More than a year ago, we declared our intent to avoid Paul S. Kemp’s Lords of the Sith, not due to anything Mr. Kemp had previously said or done, or with regard to the quality of the novel, but out of a desire not to get too much “inside the head” of Darth Vader. We wanted to enjoy the subtle indications of the character and this stance was probably something akin to an exaggerated play on ‘familiarity breeds contempt.’ However, based on an assignment we gave ourselves, we finally buckled and found ourselves turning the pages of Kemp’s work. Lords of the Sith, as a novel of the Star Wars expanded universe, is an entertaining work, but slightly played into our own fears about Darth Vader.
The setting for Lords of the Sith is in the space between Revenge of the Sith and A New Hope. The Empire is tightening its grip on the galaxy and as a result, the inhabitants of said galaxy are beginning to suffer. In this specific case, those suffering are the Twi’leks of Ryloth, who have been subjected to enslavement and the exploitation of their planet’s resources. The Twi’leks are not just accepting this state of being and freedom fighters have emerged in the form of the Free Ryloth Movement headed by Cham Syndulla. Depending on your viewing habits, you may recognize that name, either from the Ryloth centered The Clone Wars story arcs or from the Rebels episode, “Homecoming.” In either case, Cham is presented as a resolute fighter for Rylothian freedom.
For as much as Lords of the Sith focuses on Emperor Palpatine and Darth Vader, it’s very much a story about Syndulla and his closest confidante, Isval. Between them is the story of the Twi’lek resistance movement and the unending fight to liberate the planet. The exploration of Cham’s character and his supporting fighters is both interesting and adds a level of realistic threat. Our titular lords enter the scene when news of their visit to Ryloth is leaked (purposefully) and a plan is hatched to cut off the head of the snake. On the opposite side of the scheme are Palpatine and Vader.
Vader is the focus of the novel, far more than Palpatine, whose inner dialogue remains quiet and left only to implication by his words and actions. The opposite is true for Vader, as the reader is given the opportunity to dive into the fallen Jedi’s brain and gather as much information as possible. This is a double edged sword for the purpose of Vader’s character, as the insight into his existence and how he views the world through the lens of a Sith Lord is fascinating. His own focus on hate and the betrayal by others, such as Obi-Wan Kenobi, is useful and interesting. However, it’s also limiting at the same time, because Vader’s character is somewhat reduced in its complexity by underlining and bolding with a virtual highlighter (red) that same view. It’s like opening a clock expecting to see several dozen intricate gears running the time keeping device, but discovering only a handful. It’s worth the look, still, but not nearly as complex as one hoped.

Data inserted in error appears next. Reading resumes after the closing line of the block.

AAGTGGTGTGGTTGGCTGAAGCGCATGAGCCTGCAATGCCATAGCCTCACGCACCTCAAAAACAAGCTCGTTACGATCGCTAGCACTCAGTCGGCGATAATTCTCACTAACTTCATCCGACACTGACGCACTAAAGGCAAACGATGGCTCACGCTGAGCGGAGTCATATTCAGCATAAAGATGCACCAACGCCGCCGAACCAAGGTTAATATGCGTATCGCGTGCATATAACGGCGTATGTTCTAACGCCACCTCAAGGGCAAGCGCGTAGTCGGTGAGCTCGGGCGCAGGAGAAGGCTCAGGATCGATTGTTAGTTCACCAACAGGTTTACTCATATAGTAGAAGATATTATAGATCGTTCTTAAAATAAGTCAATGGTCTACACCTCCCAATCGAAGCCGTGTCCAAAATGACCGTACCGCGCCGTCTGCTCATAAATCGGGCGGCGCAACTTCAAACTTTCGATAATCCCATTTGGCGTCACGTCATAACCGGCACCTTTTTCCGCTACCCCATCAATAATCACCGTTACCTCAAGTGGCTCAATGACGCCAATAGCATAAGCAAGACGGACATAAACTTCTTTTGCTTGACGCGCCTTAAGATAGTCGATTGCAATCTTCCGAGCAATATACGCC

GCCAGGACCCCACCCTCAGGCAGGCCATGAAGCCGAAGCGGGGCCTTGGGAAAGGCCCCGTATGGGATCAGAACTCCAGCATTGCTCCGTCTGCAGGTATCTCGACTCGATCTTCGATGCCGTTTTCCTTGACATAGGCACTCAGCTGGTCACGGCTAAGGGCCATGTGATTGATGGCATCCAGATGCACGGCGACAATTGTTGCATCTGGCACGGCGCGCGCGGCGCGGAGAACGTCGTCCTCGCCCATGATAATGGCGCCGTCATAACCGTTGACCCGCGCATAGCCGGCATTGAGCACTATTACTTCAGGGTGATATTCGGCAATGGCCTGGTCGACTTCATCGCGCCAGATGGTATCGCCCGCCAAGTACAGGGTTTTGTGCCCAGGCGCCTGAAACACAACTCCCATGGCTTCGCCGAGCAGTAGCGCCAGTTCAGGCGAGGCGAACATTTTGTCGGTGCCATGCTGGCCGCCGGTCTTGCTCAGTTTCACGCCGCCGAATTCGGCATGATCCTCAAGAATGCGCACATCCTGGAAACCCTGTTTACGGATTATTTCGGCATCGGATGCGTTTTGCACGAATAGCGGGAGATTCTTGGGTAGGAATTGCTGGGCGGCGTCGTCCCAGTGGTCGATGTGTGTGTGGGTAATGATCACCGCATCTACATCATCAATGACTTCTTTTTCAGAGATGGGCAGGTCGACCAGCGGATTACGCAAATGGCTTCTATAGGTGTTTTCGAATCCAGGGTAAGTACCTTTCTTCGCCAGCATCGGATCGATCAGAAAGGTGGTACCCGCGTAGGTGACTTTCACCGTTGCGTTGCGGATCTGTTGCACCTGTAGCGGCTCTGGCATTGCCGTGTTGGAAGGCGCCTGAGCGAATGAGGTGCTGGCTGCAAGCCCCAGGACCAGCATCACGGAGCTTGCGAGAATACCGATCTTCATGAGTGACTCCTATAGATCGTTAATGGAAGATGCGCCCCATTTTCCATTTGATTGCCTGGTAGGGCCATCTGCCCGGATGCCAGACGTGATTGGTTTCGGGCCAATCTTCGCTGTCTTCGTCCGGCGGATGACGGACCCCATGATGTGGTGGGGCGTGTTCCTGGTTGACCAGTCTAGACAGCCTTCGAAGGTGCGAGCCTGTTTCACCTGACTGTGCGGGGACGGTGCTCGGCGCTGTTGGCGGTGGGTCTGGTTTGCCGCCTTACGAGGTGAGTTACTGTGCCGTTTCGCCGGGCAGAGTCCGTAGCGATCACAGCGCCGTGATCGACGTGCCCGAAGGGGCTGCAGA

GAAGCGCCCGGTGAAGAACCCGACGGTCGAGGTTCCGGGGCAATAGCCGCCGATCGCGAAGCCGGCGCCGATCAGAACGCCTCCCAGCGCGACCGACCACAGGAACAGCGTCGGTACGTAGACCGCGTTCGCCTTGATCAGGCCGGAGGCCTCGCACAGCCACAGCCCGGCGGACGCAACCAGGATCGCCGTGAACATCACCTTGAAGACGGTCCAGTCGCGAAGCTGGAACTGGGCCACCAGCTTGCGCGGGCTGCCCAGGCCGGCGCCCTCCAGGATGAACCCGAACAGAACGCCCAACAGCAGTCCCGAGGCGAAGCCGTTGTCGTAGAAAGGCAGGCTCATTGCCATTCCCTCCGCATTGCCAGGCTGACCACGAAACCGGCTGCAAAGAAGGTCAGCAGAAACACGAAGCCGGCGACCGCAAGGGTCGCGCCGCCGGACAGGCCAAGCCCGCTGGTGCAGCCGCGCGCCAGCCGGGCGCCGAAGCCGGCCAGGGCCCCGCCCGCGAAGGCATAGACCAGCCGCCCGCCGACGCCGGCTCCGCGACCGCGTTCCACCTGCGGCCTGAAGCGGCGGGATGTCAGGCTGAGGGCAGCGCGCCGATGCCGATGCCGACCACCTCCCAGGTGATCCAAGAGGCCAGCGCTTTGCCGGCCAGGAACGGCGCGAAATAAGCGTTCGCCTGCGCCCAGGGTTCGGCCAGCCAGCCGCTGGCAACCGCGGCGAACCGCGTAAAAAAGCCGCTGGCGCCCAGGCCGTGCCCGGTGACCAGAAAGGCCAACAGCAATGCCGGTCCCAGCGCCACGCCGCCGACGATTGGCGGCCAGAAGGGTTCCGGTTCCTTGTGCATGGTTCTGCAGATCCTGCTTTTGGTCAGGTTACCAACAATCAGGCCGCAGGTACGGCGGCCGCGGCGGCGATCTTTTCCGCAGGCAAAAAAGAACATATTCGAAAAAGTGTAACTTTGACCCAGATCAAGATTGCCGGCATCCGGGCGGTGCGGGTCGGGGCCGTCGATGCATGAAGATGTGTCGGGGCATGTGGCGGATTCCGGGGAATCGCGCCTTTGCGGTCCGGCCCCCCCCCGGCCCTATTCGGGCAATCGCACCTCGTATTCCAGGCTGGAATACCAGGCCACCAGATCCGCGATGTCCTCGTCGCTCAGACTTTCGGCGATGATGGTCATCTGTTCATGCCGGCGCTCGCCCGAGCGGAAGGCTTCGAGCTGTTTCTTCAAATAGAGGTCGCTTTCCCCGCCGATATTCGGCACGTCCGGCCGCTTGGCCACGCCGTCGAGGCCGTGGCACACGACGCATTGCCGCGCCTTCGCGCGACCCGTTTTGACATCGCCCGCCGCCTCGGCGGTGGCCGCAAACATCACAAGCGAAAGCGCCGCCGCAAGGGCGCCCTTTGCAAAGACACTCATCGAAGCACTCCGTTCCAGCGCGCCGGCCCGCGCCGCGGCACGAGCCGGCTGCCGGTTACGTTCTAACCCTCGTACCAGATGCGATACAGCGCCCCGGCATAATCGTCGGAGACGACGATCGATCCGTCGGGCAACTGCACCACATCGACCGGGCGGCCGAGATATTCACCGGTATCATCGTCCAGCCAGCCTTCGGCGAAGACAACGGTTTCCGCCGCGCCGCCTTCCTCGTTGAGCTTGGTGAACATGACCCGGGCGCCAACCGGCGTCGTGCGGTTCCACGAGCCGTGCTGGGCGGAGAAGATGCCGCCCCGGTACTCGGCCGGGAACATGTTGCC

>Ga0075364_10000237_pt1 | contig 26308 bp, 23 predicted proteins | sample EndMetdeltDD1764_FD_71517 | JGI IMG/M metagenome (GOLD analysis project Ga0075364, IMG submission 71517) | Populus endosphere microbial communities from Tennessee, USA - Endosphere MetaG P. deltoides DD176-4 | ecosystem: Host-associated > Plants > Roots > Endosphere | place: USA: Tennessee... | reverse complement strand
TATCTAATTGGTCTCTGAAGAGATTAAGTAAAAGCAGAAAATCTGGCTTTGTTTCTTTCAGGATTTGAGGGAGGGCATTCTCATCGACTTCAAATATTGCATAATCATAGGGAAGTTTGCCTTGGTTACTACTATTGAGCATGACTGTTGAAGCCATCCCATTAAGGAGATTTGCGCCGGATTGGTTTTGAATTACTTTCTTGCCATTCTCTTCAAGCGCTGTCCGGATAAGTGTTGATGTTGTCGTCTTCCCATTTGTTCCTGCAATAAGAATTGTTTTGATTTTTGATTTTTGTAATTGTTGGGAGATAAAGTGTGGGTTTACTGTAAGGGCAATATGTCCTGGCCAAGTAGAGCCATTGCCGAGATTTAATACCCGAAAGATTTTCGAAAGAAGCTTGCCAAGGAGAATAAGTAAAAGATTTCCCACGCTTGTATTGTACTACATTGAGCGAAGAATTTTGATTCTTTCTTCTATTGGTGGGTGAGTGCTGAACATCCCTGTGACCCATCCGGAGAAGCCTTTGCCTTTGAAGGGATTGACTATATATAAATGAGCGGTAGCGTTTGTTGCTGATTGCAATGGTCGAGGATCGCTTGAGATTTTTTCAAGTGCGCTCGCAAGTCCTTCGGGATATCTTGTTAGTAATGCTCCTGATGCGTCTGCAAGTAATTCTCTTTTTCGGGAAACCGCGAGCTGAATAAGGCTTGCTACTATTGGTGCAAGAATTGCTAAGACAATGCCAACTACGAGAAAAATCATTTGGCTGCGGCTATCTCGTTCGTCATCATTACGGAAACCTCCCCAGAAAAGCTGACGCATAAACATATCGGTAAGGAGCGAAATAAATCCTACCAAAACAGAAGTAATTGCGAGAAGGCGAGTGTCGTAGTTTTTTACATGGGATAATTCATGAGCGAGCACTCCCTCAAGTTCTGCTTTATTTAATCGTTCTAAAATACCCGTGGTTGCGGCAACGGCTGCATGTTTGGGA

The failure of the arguably hard task of balancing Vader’s Dark Side fueled rage and skewed perspective of the world with expanding his character is disappointing, but not a fatal blow to Lords of the Sith. The real Sith star is Palpatine, who is reminiscent of the man who overthrew the Old Republic and destroyed the Jedi Order by the conclusion of Revenge of the Sith. His power and canny ability to foresee every event one step ahead of the next is on full display throughout the novel, and reflective of the Emperor who believes he can successfully turn the young Luke Skywalker to his side through the course of Return of the Jedi. It’s his mind that the reader ends up truly wanting to peer into, the man who pulls Vader’s strings so successfully and in the same elegant effort overcomes Cham Syndulla’s best attempt to assassinate him.
Obviously, the failure of the Twi’leks to kill either Vader or Palpatine is something the reader knows going into the book, so far as they have any knowledge whatsoever of the original trilogy. As is the case in such circumstances, such as in Rebels when Darth Vader confronts his former padawan, Ahsoka Tano, when we know the ending, it becomes completely about the journey. The journey is worth the time in Lords of the Sith. Buttressed by interesting supporting characters, such as Isval, a former sex slave, and passionate member of the Free Ryloth Movement, or by Imperial Colonel Belkor Dray, a poster child for the power hungry individuals the Empire’s natural rot and decay promotes the advancement of. Their stories, along with the major plot of the novel, add further texture to the general storyline. Likewise, for as much as the insight into Vader’s mind did not quite match desired expectations, Vader is quite successfully portrayed as a character to be feared for his devastating abilities, either in his TIE Advanced or with his lightsaber in hand.
Lords of the Sith is a fine addition to the Star Wars expanded universe, but not necessarily a required reading for those who are not concerned about the completeness of their bookshelf or for those who want to truly understand either the Emperor or Darth Vader. Their characters, as portrayed through film and television, are only modestly advanced in the novel. If one is a fan of either, then undoubtedly the drive will be there to read Lords of the Sith, and one should be sated with its consumption. For those who want to learn more about the Twi’leks and Cham Syndulla, Lords of the Sith is a must read, offering quite a bit more depth to the father of Hera Syndulla and a character familiar to The Clone Wars and Rebels. Paul Kemp has done a fine job, and Lords of the Sith is an entertaining read for those who decide to pick it up, but one shouldn’t feel pressured to do so unless it strikes the minimal requirements of their fancy.